Hitler's entry into history therefore marks a decisive change in consciousness. When he exits the bedroom, Hitler leaves behind "the vague stink of his sulphurous flatulence," a fiery and gaseous image which signs him doubly as the prince of darkness and the principal author of Nazi horror. He has an oven in his bum. Edith's subsequent identification of herself as Isis, Egyptian goddess whose skirts have never been lifted, therefore invokes an innocence unstained by modern history. What the lovers seek, Cohen seems to say, is innocence; what they find, is history.
"The New Step," too, when read in light of this bedroom scene, takes on a darker shade. The play shows itself as parable: we can become tank-like in imitation of the Collector (as Mary does, her name evoking the mother church), we can succumb "mindlessly," like Harry, to the charms of the Collector, we can step back in horror, our innocence forever lost, like Diane. Are there other steps?
Nicole Markotic takes us into the realm of pleasure and the pan-orgasmic body. As she points out, the drama of pleasure seeking, the sexual ecstasy of the telephone dance, has large implications for the narrative as a whole. Edith and F. seek orgasmic pleasure, jouissance, but find their way to ecstasy only through the intervention of mechanical devices, especially telephones and the Danish Vibrator. The Telephone Dance also illuminates intertextual constructs. Beautiful Losers, like Frankenstein and the Pygmalion myth, explores the relationship between desire and the construction of character. As Markotic argues, this exploration in turn parallels Cohen's construction of the narrative itself. The shifts in narrative voice lead to a final merger which blurs the distinction between reader and writer, begins to break down that gap.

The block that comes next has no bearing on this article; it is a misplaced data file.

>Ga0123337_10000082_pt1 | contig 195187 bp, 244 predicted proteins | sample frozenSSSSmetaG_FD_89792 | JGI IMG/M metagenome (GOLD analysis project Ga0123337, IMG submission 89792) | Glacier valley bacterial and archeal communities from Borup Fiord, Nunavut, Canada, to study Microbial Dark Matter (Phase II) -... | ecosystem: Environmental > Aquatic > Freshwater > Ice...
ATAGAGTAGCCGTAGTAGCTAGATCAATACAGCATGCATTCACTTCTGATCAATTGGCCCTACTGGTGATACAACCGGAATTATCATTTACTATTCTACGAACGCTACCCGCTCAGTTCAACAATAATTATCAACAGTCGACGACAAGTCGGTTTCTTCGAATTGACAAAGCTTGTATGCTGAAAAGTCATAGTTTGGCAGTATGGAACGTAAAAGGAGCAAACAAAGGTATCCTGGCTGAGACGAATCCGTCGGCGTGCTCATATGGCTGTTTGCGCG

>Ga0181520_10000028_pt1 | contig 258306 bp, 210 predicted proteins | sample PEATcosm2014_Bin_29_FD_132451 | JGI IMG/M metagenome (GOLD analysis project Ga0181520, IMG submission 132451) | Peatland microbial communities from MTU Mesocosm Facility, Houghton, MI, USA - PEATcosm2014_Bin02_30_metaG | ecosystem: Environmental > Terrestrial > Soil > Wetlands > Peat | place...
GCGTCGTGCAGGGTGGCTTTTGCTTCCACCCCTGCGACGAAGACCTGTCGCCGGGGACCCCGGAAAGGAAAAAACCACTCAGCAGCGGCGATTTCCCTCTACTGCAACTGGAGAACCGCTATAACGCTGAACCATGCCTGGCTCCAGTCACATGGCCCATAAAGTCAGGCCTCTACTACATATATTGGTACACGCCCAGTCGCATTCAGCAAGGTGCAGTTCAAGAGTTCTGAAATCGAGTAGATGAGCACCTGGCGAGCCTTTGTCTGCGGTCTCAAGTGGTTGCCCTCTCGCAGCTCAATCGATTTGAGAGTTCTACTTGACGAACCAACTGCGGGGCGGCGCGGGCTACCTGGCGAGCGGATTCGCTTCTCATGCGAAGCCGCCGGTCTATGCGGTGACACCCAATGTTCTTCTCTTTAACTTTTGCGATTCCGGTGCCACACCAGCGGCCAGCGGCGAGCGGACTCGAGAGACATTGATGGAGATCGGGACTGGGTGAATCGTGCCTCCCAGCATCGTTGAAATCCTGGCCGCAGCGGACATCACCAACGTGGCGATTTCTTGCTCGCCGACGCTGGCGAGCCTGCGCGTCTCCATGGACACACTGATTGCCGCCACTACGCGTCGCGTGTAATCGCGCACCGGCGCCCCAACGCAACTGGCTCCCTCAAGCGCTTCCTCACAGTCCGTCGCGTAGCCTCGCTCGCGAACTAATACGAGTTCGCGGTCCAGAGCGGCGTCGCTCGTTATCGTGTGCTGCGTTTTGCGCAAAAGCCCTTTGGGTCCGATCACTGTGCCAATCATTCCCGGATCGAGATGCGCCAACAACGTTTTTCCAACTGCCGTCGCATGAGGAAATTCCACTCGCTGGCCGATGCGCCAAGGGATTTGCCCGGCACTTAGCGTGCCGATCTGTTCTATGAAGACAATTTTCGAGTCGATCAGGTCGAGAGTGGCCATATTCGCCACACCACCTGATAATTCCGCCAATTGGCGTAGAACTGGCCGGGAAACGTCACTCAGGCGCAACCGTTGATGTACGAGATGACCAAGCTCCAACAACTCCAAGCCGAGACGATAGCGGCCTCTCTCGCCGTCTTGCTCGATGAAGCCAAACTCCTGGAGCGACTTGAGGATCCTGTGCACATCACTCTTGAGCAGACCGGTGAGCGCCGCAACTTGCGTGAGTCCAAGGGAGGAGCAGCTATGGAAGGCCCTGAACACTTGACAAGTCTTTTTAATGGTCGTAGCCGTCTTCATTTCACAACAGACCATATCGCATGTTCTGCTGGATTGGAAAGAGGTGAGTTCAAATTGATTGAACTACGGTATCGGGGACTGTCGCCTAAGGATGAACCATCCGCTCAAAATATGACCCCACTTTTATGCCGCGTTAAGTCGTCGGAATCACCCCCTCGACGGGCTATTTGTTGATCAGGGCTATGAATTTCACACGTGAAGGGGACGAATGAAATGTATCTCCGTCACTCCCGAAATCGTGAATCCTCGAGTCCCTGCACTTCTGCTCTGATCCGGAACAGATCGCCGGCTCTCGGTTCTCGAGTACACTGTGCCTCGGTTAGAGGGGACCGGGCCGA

Throughout her essay, Markotic reads in Beautiful Losers a textual doubleness which Paul Nonnekes enacts in his exploration of male desire. Both Markotic and Nonnekes respond to the materiality of the text, the physical-ness of the artifact as it exists in space. In making his paper a double-voiced reading (Nonnie sings Lenny), Paul Nonnekes opens up a space for the reader/auditor to negotiate. We find ourselves between the two voices, and thus enjoined to participate in the act of (active) reading. The male desires the female, who threatens, beautifully, to de/sire the male; so too, in the reading, the black characters of the running line seek the open (female) space of the (ever-receding) right hand margin. Nonnekes' deconstruction of male desire shows itself to be an exploration of ecstasies beyond the passivity associated with being nurtured by mommy. Desire, Nonnekes shows, risks finding Nothing.
Though he specifically designates male desire as his focus, Nonnekes' analysis invites the conclusion that ecstasy stands as the ethical centre of the novel. How does the ecstasy motif relate to the Hitler scene? And how does a reading of Flowers for Hitler modify a reading of these motifs in Beautiful Losers?
Joan Crate's "The Mistress' Reply to the Poet" illustrates how tone adds delight and power as she gives the poet-lover his come-uppance. She points out the poet's insensitivities and brutalities, his casual treatment of the Mistress as objet d'art, his blunt violence. She speaks, too, of the new-found vitality of women without men as they "redefine, re-invent desire," as they "make love." And she celebrates the dramatic turn when "Woman writes. In her creat(ed/ive) lov(e)scape, she is partner-explorer, poet-lover (though she is not sure if her male counterpart can begin to conceive. And if so, can he deliver?)." That said, she nonetheless finds "possibilities" in the new tunes of the poet. "Perhaps a miracle is at hand. It seems that as the poet-lover ages, he grows kinder."
As Joan Crate's words suggest, these papers look to the future. They look ahead to a new volume of Cohen's poems and songs. They look ahead to Ira Nadel's biography. Perhaps they look ahead to studies of Cohen's vision of the future, whether it be utopian, "Perhaps a mind will open in this world / perhaps a heart will catch rain," or horrific, like an attack of "electric unremembering" (quotations from "Style," SP 96). These future studies will surely refer to the poet as lover, to whom I give the last words (from the uncollected poem "When Even The"):
Barthes, Roland. "The Death of the
Author." Image-Music-Text. Trans. Stephen
Cohen, Leonard. Selected Poems,
1956-1968. Toronto: McClelland and Stewart,
Freud, Sigmund. Beyond the Pleasure
Principle. Trans. James Strachey. New York:
Shklovsky, Victor. "Art as
Technique." Russian Formalist Criticism: Four Essays.